Former rock music journalist turned novelist Tony Parsons has added a new string to his bow in the last year; turning out two full length crime novels featuring the cases of a tough West End Central DC, Max Wolfe.
These are what I call page turners. There nothing special in literary terms but they have enough about them to keep you interested and they're written by someone who clearly understands and appreciates punchy prose.
They also feel like they desperately want to be made into feature films or, at the very least, a TV series; The Murder Bag - the first in the series - especially so. Because Parsons doesn't deal in realism or authenticity, he places his hero in a converted loft apartment above Smithfield Market; a very des res affair above a plainclothes constable's wages I would presume, but perfect visually for the screen. I'm reminded a little of those '80s Hollywood fantasies of Simpson and Bruckheimer, who produced Flashdance, the rags to riches story of a female welder and part time erotic dancer who dreamt of making it big away from the daily grind to become a professional dancer...but lived in a plush loft apartment!
Wolfe is a lone parent to his five year old daughter Scout (yes, as in To Kill A Mockingbird) and, in an attempt to become a normal family unit they possess a King Charles Spaniel called Stan. Normalcy is something the Wolfe's strive for, because it's bad enough being a single parent family, but when your job is as dangerous as Max's it's even worse.
Max Wolfe is a maverick cop y'see. The kind of cop who risks his life solving the crimes that cross his desk. Again authenticity is a bit of an issue here as you do wonder just how much responsibility a DC has on a case when there are superior officers around such as a DS and a DI, and when said superiors seem to be deferring to Wolfe, it really does start to go a bit silly. Why Parsons just didn't make him a DI or a DS I do not know.
The Murder Bag is the lesser of the two novels, bearing all the hallmarks of a debut in a series. It has many good ideas but a lot of poor choices too and I have to confess I didn't find the central mystery - someone is cutting the throats of a group of rich and elite establishment figures for something they did back in their privileged private school days - all that involving. I only read it last month but already I'm struggling to recall all that much about it. What I do remember however is the regular characters, largely because Parsons is quite a repetitive writer when it comes to scenarios and descriptions - I lost count of how many times he transports Wolfe to Scotland Yard's Black Museum in Room 101, a training facility run by tea drinking Sergeant John Caine, and how many times he explains what the facility is all about. It's something he goes on to do in the following book...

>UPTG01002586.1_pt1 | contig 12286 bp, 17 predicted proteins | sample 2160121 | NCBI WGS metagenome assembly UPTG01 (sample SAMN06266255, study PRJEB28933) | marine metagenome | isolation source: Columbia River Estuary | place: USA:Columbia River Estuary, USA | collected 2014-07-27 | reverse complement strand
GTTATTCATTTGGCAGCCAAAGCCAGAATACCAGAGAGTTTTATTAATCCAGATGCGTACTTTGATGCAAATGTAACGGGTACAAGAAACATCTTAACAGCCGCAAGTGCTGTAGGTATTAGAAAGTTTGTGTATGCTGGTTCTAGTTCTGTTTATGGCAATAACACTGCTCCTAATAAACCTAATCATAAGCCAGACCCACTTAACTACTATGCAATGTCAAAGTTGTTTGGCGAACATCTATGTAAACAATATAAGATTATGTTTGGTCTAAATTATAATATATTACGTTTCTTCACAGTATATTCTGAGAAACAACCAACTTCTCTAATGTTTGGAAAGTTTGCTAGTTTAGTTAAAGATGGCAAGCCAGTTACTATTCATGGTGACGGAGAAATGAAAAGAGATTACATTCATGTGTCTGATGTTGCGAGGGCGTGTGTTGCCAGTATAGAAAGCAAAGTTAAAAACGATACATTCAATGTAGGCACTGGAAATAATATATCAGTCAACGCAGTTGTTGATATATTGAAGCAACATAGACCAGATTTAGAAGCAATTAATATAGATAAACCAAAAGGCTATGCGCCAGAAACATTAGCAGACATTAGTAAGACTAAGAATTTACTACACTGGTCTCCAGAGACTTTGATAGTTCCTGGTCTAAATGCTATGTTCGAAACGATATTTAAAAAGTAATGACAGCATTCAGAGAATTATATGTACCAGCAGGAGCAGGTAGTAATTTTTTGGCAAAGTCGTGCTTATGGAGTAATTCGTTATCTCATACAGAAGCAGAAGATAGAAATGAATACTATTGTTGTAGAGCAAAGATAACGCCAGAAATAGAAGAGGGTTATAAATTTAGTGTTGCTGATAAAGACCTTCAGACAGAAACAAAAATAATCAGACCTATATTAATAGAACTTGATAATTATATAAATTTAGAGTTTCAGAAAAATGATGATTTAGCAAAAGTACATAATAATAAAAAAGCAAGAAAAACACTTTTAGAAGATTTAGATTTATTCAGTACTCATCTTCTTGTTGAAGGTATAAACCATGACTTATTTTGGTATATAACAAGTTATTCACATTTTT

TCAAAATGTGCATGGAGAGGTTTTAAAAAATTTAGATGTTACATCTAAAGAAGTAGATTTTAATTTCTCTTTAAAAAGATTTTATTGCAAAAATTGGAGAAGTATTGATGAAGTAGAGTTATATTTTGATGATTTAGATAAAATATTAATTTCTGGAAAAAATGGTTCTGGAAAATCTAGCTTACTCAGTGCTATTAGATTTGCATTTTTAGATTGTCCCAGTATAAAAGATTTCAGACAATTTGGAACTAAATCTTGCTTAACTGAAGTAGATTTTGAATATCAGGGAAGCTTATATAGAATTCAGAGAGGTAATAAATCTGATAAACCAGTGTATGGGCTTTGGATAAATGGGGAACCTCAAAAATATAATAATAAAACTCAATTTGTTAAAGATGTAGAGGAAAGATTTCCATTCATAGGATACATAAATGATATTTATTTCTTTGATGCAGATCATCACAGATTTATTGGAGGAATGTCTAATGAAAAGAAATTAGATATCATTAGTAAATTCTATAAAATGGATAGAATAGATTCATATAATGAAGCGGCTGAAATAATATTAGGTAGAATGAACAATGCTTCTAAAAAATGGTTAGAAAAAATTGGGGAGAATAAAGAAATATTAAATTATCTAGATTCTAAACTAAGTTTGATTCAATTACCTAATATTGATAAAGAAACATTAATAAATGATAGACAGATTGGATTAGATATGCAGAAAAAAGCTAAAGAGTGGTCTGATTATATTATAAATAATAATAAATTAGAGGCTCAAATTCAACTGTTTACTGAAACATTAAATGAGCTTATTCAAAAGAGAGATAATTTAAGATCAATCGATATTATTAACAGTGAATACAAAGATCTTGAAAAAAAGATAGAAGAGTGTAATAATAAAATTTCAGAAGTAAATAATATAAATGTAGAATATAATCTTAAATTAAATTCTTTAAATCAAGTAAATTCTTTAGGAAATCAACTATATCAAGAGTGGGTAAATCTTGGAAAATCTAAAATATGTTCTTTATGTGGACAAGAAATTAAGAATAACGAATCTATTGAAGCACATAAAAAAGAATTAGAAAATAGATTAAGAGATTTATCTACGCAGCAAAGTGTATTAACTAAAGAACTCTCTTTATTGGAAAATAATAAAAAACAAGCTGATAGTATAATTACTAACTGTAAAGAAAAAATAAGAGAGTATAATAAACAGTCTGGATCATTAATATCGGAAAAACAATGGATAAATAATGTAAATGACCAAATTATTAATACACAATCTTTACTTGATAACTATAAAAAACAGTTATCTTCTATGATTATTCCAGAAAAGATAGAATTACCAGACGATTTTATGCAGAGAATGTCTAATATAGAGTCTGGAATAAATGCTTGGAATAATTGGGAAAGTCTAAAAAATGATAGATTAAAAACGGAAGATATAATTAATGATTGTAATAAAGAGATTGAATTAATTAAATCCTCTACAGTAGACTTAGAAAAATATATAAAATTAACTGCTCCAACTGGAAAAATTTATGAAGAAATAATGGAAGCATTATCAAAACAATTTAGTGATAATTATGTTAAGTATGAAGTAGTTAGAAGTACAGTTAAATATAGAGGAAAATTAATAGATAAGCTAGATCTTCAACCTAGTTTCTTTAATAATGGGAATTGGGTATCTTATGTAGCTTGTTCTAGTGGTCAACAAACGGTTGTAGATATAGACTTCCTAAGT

The Slaughter Man however is a vast improvement. Parsons seems to have calmed down on the 'please adapt me for the screen!' front and shows some careful consideration and concentration on the narrative at hand. The central conceit is also much more engaging; a wealthy family is found slaughtered and the youngest child has been stolen away. The murder weapon was a cattle gun, the MO of a killer who murdered three people thirty years ago. Could he be killing again or are they looking at a copycat? Parsons weaves his tale effectively from the exclusive gated communities of North London to the capital's travellers camps, where no one talks to the police and the law is an abstract concept.
If I had one quibble this time around its that he shows a penchant for too much violence and a flair for the melodramatic threat to his good guys is never far from his mind. This is a double edged sword because on the one hand he's good at the pulpy narration of action and violence but on the other hand it can feel a bit OTT. I know it's expected nowadays to open any murder mystery with the crime to grip the reader from the opening page, but in The Slaughter Man Parsons describes the threat and the murders in great detail before moving the action on to a shoot out involving Wolfe and his colleagues, which sees one character die - yet the background of this moment is never revealed, and Parsons doesn't dwell on the shocking and tragic result at all.
Overall, if you're looking for a new series of crime novels I'd say give these a try. A third novel entitled The Hanging Club is set for release next year and I'll be picking it up at the library or in the charity shops. I can also say that I imagine Parsons will get his dream to come true and they will be adapted at some point. Here's hoping whatever comes out of them will be an improvement on recent cinematic British police thrillers such as Welcome to the Punch and Blitz. For what it's worth, I tried conjuring up Tom Hardy whenever I was reading.
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